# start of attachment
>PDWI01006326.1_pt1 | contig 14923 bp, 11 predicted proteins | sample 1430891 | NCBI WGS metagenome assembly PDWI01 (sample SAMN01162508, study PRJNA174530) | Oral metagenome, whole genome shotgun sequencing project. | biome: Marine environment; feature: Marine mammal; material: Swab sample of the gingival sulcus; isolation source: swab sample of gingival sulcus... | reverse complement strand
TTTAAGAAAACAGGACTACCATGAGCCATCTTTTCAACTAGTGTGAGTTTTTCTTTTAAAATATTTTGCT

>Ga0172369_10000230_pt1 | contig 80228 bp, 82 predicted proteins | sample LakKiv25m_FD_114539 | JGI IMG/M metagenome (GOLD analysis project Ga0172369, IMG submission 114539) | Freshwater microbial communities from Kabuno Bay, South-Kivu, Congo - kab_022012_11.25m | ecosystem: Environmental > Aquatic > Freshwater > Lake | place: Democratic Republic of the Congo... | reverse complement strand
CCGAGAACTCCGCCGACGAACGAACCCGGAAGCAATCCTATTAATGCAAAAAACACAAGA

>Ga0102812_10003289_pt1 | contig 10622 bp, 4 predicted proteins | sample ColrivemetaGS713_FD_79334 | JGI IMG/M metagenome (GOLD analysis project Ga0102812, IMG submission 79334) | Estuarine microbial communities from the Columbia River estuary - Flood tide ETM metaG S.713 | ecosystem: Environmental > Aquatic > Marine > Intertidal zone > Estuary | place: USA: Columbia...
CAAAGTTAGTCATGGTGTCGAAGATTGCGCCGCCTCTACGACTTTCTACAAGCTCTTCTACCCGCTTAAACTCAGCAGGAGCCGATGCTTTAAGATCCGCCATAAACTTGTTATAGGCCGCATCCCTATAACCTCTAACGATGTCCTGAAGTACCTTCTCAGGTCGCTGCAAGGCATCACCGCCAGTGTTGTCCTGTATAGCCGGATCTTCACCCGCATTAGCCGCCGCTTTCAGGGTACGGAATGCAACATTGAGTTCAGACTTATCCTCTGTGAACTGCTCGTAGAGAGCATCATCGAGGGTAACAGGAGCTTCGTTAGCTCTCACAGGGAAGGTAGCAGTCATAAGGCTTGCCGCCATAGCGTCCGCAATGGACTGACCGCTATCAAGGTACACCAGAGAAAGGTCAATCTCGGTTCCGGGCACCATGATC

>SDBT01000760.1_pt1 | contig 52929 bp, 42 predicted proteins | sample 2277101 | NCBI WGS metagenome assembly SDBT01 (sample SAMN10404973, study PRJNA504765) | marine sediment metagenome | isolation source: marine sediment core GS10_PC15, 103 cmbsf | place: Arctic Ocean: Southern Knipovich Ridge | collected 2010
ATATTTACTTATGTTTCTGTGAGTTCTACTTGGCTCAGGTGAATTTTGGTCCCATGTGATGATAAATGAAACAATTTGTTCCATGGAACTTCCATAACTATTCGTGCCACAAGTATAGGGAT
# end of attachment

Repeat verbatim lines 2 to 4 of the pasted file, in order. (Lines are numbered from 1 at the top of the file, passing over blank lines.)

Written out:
TTTAAGAAAACAGGACTACCATGAGCCATCTTTTCAACTAGTGTGAGTTTTTCTTTTAAAATATTTTGCT

>Ga0172369_10000230_pt1 | contig 80228 bp, 82 predicted proteins | sample LakKiv25m_FD_114539 | JGI IMG/M metagenome (GOLD analysis project Ga0172369, IMG submission 114539) | Freshwater microbial communities from Kabuno Bay, South-Kivu, Congo - kab_022012_11.25m | ecosystem: Environmental > Aquatic > Freshwater > Lake | place: Democratic Republic of the Congo... | reverse complement strand
CCGAGAACTCCGCCGACGAACGAACCCGGAAGCAATCCTATTAATGCAAAAAACACAAGA